He added that global warming is now "taking its toll on the most vulnerable populations around the planet".

    He also said it was important to link the issues of biodiversity and climate change.

    He told the audience that the climate issue can only be solved when the "balance between humanity and nature" is restored.

  7. Attenborough: 'Now is the moment' for climate action

    David Attenborough

    Here's some more of what Sir David Attenborough said earlier at the launch.

    "Now although we have agreed on the problem we have to do something about it," he tells the event.

    He says it is "up to us" and co-hosts Italy "to put before the nations of the world what has to be done".

    "We don’t need to emphasise," he says, "that the longer we leave it... the worse it is going to get.

    "So now is the moment.

    "It is up to us to organise the nations of the world to do something about it."

  8. Scottish government calls for new climate conference president

    The Scottish government has released a statement on the climate conference and has called for a new president to be appointed "immediately" to replace sacked chief Claire O'Neill.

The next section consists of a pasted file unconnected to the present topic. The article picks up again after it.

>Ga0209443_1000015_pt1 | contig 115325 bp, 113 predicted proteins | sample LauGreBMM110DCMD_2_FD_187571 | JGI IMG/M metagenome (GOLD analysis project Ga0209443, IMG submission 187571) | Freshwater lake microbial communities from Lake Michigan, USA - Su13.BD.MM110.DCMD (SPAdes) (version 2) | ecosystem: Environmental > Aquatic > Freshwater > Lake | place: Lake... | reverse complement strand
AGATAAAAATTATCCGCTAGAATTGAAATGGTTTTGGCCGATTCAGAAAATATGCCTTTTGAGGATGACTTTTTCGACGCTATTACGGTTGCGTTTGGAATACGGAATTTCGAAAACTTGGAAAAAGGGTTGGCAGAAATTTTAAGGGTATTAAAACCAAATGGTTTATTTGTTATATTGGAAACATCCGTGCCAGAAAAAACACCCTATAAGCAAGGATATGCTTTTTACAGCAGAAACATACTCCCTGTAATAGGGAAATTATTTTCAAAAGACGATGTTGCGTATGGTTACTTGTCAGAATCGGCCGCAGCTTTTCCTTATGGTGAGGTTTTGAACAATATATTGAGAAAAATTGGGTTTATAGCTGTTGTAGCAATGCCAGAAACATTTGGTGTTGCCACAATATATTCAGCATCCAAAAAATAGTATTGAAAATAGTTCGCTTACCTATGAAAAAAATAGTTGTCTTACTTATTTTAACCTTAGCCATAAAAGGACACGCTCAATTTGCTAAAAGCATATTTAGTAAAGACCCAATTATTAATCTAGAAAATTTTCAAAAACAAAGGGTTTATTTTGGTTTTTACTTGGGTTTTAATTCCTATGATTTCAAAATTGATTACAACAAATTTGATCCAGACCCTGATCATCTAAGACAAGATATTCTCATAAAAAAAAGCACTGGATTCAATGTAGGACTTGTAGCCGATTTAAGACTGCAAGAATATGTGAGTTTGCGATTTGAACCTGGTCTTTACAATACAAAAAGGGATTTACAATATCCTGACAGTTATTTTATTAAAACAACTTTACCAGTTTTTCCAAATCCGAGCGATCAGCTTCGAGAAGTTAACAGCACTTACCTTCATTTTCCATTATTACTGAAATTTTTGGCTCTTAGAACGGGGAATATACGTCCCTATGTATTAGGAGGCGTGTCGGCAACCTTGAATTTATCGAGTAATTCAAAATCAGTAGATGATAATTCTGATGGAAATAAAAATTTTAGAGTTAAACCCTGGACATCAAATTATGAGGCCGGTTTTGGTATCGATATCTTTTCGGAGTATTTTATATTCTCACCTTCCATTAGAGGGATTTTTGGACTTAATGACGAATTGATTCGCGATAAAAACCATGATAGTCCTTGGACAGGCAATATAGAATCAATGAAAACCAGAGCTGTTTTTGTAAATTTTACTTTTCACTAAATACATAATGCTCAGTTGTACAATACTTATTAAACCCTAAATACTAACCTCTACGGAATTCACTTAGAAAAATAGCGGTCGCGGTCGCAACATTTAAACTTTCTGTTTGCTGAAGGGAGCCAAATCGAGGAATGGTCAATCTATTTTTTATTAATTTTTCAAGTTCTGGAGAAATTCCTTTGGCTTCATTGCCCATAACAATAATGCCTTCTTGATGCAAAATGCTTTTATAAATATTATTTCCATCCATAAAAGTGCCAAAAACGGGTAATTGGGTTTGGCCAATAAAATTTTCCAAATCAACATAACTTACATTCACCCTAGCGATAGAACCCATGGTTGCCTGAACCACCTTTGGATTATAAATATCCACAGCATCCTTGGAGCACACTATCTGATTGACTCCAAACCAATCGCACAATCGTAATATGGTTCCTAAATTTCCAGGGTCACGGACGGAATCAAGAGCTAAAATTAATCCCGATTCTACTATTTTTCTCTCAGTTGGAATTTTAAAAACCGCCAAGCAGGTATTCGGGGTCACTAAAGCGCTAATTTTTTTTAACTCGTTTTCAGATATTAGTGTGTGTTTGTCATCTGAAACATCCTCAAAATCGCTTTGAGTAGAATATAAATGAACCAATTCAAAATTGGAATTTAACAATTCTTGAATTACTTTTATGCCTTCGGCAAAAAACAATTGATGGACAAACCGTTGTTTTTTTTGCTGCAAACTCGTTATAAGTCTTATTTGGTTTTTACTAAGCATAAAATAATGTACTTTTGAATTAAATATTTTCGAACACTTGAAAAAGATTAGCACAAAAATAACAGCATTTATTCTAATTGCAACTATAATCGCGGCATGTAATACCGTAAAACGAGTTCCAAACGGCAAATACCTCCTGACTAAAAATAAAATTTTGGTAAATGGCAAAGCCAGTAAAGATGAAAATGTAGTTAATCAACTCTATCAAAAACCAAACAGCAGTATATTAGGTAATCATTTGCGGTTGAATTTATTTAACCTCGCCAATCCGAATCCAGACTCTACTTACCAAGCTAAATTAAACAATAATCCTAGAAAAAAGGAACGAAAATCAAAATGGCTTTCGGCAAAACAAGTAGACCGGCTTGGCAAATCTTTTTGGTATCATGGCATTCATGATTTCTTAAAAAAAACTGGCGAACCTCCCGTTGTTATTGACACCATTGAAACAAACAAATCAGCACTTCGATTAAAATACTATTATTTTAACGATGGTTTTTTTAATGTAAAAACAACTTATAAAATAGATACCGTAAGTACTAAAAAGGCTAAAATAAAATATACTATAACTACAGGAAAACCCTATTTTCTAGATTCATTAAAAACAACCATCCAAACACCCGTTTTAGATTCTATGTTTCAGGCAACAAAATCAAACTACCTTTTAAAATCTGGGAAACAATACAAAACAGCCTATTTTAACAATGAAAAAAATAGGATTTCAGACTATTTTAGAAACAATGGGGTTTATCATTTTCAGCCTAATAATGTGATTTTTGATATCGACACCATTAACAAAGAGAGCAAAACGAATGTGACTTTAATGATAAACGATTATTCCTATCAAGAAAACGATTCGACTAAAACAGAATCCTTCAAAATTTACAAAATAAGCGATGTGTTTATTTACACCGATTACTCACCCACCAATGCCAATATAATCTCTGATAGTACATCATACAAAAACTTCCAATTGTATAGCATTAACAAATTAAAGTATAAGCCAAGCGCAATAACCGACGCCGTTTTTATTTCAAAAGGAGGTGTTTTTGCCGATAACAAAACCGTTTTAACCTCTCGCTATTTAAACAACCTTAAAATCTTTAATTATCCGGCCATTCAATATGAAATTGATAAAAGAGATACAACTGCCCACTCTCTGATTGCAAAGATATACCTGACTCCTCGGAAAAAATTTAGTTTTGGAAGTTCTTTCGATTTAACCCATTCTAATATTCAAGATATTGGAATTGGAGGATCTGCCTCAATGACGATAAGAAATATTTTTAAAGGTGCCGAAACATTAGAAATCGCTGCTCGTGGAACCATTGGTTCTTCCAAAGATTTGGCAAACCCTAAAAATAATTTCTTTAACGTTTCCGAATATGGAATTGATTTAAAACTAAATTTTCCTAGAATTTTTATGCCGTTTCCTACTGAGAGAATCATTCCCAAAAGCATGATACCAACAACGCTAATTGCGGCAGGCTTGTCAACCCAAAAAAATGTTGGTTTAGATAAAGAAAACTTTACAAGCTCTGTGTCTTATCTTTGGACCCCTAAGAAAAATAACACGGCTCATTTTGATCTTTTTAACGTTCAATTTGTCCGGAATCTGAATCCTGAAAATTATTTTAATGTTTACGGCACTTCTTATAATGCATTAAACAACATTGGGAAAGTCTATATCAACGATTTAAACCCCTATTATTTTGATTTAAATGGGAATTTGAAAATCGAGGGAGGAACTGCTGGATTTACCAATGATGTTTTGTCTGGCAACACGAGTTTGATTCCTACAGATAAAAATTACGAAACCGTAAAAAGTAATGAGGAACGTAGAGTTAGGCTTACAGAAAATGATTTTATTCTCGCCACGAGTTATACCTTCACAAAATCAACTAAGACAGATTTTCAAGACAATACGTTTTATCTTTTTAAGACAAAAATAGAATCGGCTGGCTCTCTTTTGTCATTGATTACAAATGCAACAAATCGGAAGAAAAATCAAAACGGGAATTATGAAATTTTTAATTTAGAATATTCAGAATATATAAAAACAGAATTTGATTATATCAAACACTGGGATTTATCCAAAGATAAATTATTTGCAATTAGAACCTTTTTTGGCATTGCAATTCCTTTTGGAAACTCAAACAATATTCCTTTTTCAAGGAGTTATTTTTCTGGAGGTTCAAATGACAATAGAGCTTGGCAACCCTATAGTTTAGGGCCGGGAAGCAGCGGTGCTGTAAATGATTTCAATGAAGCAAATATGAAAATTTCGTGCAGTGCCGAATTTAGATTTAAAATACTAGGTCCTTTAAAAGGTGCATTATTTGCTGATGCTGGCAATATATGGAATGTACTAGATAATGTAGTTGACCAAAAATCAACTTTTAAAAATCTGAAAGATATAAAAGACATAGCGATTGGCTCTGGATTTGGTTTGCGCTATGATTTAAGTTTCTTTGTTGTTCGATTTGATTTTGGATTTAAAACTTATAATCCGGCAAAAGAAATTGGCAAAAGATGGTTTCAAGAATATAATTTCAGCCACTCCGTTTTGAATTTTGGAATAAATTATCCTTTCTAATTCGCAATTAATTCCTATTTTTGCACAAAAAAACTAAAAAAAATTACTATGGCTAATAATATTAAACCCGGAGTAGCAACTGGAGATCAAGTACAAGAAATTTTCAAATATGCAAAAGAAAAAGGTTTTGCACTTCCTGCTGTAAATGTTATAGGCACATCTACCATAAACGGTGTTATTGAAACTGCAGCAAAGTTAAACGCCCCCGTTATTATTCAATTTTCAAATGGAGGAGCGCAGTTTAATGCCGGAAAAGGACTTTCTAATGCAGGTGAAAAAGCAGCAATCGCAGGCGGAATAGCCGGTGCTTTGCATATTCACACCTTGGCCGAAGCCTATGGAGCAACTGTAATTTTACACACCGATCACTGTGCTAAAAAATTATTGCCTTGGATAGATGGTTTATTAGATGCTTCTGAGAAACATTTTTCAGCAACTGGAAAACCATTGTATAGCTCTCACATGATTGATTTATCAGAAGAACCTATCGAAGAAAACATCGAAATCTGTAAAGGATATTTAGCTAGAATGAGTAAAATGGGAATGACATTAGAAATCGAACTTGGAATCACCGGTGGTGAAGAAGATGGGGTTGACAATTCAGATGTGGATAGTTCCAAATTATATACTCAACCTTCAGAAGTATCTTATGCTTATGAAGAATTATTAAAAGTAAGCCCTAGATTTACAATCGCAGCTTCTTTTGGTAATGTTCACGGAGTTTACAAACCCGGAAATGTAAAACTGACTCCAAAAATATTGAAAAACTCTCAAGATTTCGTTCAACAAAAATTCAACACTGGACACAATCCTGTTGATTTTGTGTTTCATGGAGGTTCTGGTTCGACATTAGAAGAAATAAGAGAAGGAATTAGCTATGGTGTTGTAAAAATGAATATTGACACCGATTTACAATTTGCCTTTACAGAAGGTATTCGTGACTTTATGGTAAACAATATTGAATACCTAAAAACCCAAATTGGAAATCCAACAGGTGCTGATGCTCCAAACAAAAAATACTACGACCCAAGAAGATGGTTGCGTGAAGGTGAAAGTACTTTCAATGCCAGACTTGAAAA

It says discussions are taking place in relation to costs and Scottish ministers "expect that all costs associated with COP26 will be borne by the UK government".

    "This includes funding for police as well as the fire and ambulance services to both prepare for and deliver a safe, secure and successful event," it says.

    "COP26 is hugely important for tackling the climate crisis and that must be the focus.

    "A new president should be appointed immediately to make real progress in building the relationships that will be needed within the UK, and around the world, to deliver a successful outcome from the conference."

  9. No response from PM to question on O’Neill sacking

    BBC Science Editor tweets...

    The prime minister is questioned by David Shukman about the sacking of former climate change summit boss Claire O'Neill, and who might replace her. Boris Johnson does not answer the BBC's science editor's questions.

    View more on twitter
  10. Attenborough 'confirms conference's Glasgow location'

    The leader of Glasgow City Council, Susan Aitken, is at the conference launch.

    She says Sir David Attenborough has confirmed the event will be in Glasgow.

    It follows a suggestion this morning from sacked conference chief Claire O'Neill that there was doubt whether it would be held there or at an English location.

    View more on twitter
  11. PM stresses net zero ambition

    Prime Minister Boris Johnson and Sir David Attenborough met some primary school children before speaking to experts, campaigners and politicians at the Science Museum in London.

    Mr Johnson told them: "We want to get everybody to agree to use new technology such as electric batteries, wind turbines, solar panels, all that kind of thing, so they stop producing so much greenhouse gases."